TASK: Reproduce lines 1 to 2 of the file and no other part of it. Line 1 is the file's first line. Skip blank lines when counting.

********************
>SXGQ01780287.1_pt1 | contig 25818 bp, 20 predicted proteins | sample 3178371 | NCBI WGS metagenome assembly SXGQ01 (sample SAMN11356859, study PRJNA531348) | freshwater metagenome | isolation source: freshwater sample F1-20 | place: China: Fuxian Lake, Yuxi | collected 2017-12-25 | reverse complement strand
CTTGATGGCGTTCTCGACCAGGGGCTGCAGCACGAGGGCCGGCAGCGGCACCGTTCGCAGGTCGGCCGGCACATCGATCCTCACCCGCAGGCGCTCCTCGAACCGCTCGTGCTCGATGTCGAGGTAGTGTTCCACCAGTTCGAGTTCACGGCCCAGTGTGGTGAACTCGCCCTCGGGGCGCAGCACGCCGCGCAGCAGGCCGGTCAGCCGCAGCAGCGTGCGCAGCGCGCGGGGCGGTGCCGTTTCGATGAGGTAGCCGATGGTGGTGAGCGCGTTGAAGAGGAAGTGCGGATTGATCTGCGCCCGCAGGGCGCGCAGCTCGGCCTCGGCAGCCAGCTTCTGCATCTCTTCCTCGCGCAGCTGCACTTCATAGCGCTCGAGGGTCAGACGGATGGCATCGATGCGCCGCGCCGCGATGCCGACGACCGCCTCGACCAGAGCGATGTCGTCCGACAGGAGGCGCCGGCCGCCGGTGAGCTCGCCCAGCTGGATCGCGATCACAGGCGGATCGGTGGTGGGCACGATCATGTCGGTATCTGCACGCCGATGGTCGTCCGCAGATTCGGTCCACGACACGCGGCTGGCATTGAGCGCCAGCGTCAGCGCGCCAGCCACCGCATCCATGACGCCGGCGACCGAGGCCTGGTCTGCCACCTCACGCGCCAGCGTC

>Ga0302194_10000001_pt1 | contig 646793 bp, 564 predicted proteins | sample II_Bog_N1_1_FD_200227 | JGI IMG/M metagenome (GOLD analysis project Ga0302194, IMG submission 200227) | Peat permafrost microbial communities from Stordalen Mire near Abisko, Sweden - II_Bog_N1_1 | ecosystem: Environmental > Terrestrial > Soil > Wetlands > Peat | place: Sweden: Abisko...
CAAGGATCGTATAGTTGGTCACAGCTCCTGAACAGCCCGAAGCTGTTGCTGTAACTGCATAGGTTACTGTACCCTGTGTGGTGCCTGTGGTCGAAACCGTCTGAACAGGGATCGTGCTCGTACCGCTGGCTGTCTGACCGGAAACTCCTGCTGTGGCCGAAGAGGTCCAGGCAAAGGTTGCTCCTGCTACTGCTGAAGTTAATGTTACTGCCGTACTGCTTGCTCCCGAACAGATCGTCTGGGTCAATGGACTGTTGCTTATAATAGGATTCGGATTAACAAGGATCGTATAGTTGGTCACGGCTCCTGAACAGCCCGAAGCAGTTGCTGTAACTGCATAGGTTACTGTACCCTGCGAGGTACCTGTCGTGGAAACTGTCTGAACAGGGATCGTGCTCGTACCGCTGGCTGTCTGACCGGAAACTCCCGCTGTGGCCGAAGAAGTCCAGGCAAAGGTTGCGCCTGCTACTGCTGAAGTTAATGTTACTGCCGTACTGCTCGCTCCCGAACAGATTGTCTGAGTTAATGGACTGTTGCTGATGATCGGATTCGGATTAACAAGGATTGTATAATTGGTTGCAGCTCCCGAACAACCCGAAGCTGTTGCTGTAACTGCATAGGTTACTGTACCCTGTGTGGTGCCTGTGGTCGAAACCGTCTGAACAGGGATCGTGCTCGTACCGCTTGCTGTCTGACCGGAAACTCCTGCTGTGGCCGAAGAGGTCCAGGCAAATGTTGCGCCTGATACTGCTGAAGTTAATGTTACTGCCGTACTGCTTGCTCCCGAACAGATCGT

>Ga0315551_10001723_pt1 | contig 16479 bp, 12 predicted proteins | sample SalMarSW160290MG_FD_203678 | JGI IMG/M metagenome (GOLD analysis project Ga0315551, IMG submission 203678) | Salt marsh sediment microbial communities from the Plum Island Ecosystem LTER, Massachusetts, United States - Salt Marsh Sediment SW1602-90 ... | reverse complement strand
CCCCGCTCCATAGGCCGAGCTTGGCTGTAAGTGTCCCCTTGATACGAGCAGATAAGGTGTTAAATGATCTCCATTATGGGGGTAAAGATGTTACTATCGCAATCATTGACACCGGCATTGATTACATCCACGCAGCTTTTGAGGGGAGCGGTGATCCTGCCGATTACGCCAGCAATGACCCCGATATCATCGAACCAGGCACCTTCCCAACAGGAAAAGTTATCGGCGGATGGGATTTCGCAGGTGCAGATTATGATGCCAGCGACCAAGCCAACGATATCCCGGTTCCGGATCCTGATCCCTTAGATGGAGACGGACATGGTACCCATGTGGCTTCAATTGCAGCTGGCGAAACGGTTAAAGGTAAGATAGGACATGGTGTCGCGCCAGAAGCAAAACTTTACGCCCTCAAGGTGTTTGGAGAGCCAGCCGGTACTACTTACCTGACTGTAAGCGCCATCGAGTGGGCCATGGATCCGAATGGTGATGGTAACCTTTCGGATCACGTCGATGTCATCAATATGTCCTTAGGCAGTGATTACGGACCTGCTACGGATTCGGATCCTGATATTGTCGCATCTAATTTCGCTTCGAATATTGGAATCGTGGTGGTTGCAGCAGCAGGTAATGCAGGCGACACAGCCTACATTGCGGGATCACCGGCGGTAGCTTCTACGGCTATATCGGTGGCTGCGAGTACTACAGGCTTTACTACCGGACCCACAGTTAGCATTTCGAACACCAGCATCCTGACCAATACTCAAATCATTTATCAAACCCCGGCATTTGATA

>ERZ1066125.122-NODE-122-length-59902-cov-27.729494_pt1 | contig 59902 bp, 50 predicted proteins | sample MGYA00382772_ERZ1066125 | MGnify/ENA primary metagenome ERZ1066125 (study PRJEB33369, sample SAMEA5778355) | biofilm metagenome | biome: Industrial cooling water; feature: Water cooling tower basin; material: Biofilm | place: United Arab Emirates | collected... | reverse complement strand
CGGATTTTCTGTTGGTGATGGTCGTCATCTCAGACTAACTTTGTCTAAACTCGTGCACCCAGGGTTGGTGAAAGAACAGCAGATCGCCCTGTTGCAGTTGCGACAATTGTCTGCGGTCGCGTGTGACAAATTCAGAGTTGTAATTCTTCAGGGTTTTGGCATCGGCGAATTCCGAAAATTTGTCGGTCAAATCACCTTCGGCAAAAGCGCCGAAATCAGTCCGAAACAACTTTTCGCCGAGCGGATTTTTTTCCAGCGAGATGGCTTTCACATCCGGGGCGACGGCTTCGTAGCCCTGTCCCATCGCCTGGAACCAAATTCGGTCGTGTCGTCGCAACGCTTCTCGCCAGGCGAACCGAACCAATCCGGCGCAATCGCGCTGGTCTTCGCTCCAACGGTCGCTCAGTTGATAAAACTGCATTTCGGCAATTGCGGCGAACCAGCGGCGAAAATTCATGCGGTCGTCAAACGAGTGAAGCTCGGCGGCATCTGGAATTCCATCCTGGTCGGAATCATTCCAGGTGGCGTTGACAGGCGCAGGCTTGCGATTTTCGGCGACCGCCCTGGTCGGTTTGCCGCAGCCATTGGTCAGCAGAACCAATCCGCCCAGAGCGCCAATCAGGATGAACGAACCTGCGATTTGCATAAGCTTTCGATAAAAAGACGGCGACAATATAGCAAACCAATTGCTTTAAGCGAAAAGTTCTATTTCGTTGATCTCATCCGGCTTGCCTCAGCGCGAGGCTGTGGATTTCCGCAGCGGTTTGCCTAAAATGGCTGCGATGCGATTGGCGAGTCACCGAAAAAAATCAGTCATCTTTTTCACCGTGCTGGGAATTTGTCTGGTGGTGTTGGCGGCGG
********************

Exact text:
>SXGQ01780287.1_pt1 | contig 25818 bp, 20 predicted proteins | sample 3178371 | NCBI WGS metagenome assembly SXGQ01 (sample SAMN11356859, study PRJNA531348) | freshwater metagenome | isolation source: freshwater sample F1-20 | place: China: Fuxian Lake, Yuxi | collected 2017-12-25 | reverse complement strand
CTTGATGGCGTTCTCGACCAGGGGCTGCAGCACGAGGGCCGGCAGCGGCACCGTTCGCAGGTCGGCCGGCACATCGATCCTCACCCGCAGGCGCTCCTCGAACCGCTCGTGCTCGATGTCGAGGTAGTGTTCCACCAGTTCGAGTTCACGGCCCAGTGTGGTGAACTCGCCCTCGGGGCGCAGCACGCCGCGCAGCAGGCCGGTCAGCCGCAGCAGCGTGCGCAGCGCGCGGGGCGGTGCCGTTTCGATGAGGTAGCCGATGGTGGTGAGCGCGTTGAAGAGGAAGTGCGGATTGATCTGCGCCCGCAGGGCGCGCAGCTCGGCCTCGGCAGCCAGCTTCTGCATCTCTTCCTCGCGCAGCTGCACTTCATAGCGCTCGAGGGTCAGACGGATGGCATCGATGCGCCGCGCCGCGATGCCGACGACCGCCTCGACCAGAGCGATGTCGTCCGACAGGAGGCGCCGGCCGCCGGTGAGCTCGCCCAGCTGGATCGCGATCACAGGCGGATCGGTGGTGGGCACGATCATGTCGGTATCTGCACGCCGATGGTCGTCCGCAGATTCGGTCCACGACACGCGGCTGGCATTGAGCGCCAGCGTCAGCGCGCCAGCCACCGCATCCATGACGCCGGCGACCGAGGCCTGGTCTGCCACCTCACGCGCCAGCGTC